In the latest news from the blogosphere, lawyer and alleged human rights profiteer Richard Warman has filed suit against several bloggers.
Claiming defamation and seeking $50,000, Warman is suing the National Post, Ezra Levant, Kathy Shaidle, Kate McMillan, Mark Fournier, his wife Constance Wilkins-Fournier, and FreeDominion.ca.
Naturally, numerous bloggers are pleased as punch about it.
Equally naturally, the paintiffs are not so pleased about it (You mean defendants, right, dummy? -ed).
A good deal of the alleged defamation seems to stem from the infamous "Anne Cools" post, wherein he allegedly wrote, under the guise of "90sAreOver":
"“Not only is Canadian Senator Anne Cools is a Negro, she is also an immigrant! And she is also one helluva preachy c*nt. She does NOT belong in my Canada. My Anglo-Germanic people were here before there was a Canada and her kind have jumped in, polluted our race, and forced their bullshit down our throats. Time to go back to when the women nigger imports knew their place… And that place was NOT in public!"The comments have seemingly been traced back to Warman through the IP address from which they were posted.
Although there is clearly some reasonable doubt as to whether or not it was Warman who was actually using that IP address at the time.
Then again, that doubt may be a little less reasonable. If Warman had no history of doing what it's been suggested he's done, that would be one thing. But that isn't the case.
When himself put before the Canadian Human Rights Commission, Warman himself hasn't always stood up to scrutiny, particularly on the topic of his internet dealings. Furthermore, he has done something that closely resembles lying under oath (which is perjury in a proper court of law).
Consider the following, taken from a transcript (via Levant) from a 1 February, 2007 hearing during the course of Levant v. Lemire:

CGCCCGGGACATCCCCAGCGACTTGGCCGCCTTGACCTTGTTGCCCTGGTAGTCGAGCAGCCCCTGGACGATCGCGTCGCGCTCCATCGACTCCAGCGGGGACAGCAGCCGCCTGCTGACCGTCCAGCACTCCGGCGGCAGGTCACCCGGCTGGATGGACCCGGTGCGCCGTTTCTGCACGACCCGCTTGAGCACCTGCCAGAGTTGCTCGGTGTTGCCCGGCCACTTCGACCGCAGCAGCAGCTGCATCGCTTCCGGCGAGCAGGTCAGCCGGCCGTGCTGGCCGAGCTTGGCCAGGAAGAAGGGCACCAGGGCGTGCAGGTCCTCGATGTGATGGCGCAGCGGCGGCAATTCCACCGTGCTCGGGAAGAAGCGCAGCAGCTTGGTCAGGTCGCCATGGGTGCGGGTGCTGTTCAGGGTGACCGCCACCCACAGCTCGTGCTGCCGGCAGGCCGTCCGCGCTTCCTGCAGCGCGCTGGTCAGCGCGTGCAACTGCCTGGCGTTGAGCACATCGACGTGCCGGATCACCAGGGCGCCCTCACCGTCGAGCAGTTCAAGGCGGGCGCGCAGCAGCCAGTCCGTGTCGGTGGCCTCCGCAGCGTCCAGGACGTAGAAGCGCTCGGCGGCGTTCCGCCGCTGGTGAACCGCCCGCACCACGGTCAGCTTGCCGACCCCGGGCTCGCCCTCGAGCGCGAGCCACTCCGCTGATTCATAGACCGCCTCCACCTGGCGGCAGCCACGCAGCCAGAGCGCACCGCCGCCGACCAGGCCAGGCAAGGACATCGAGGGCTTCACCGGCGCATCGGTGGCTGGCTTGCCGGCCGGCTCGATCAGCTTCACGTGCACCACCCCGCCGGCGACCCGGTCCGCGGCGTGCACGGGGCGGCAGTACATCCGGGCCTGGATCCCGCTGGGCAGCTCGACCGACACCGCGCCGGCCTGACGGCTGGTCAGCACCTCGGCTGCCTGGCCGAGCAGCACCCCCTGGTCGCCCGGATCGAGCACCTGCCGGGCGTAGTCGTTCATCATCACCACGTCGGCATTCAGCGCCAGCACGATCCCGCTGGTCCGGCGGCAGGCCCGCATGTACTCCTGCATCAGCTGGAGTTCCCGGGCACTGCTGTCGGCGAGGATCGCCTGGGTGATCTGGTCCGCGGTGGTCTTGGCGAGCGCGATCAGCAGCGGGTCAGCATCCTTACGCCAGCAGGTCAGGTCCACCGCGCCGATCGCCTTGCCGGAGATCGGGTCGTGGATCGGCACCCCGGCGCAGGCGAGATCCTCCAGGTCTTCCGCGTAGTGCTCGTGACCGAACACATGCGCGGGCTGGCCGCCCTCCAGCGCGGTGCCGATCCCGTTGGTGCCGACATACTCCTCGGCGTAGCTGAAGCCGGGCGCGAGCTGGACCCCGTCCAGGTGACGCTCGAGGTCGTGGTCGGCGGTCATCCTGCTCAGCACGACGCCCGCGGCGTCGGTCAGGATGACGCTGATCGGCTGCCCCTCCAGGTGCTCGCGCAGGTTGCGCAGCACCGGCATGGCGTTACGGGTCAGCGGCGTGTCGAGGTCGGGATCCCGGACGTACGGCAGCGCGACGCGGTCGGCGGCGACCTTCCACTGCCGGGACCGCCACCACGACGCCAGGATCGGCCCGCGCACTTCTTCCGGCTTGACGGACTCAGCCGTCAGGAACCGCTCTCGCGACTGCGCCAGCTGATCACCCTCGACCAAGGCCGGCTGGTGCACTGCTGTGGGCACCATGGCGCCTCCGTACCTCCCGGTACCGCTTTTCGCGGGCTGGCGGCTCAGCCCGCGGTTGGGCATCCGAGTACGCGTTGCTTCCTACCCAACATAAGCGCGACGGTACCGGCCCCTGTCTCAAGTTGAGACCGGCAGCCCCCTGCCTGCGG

"Kulaszka: Did you ever sign up a user account at the message board?
Warman: No, I don't believe I did.
Chairperson: I want to be clear I understand that. Did he sign up a user account?
Kulaszka: A user account at the message board.
Chairperson: That would enable you to participate in the messaging. Is that what that would do?
Warman: Yes. No, I didn't need to. I could access everything that I needed to as a guest.
Chairperson: So, as a guest, only to view. But you did not sign up in order to add material to it?
Warman: No, I did not."
Yet, it turns out that Warman did, in fact, sign up an account on the website in question, and was eventally forced to admit to it.
Among his other postings as "Lucie" was the following:
""Theres a reason it's called "White" Nationalism and why the founders of NS excluded sexual deviants that are like a Cancer to our movement...""
Charming stuff. But onward, where Warman admits that he, in fact, was "Lucie".
"Kulaszka: If you could go to tab 3, the respondent's binder. Three pages from the back. Do you recognize this user account called "Lucie"?
Warman: Sorry, I stand corrected. Yes, I do. That is an e-mail address that I used.
Kulaszka: When did you use it?
Warman: It indicates on Saturday, November 15th, 2003 at 1:03 pm and on Saturday, November 15th, 2003 at 3:03 pm.
Kulaszka: You made two log-ins?
Warman: That's what it states here."
With this particular episode in mind, the allegations raised over the Anne Cools post is a strange hill for Richard Warman to choose to die on.
If Warman could produce concrete proof that he wasn't responsible for the post in question, that would be one thing. But whatever evidence has led Mark Fournier to believe Warman is the guilty party, along with his past -- confirmed -- episodes in so-called "covert posting", is enough for Levant, Fournier and company to legitimately argue that they believe Warman is responsible.
The legitimacy of such an opinion now established, the only thing Warman's lawsuit could really be about is libel chill -- dredging up fear of a libel suit in order to silence his detractors.
One certainly can't accept Warman's insistence that he didn't on his own say-so. Not based on past experience.
Unless he can conclusively prove that he didn't post under the name 90sAreOver, in which case the opinion that he did so would be clearly disproven. In the meantime, those opinions -- that he did so -- remain legitimate, and those who hold the opinions have the right to express them.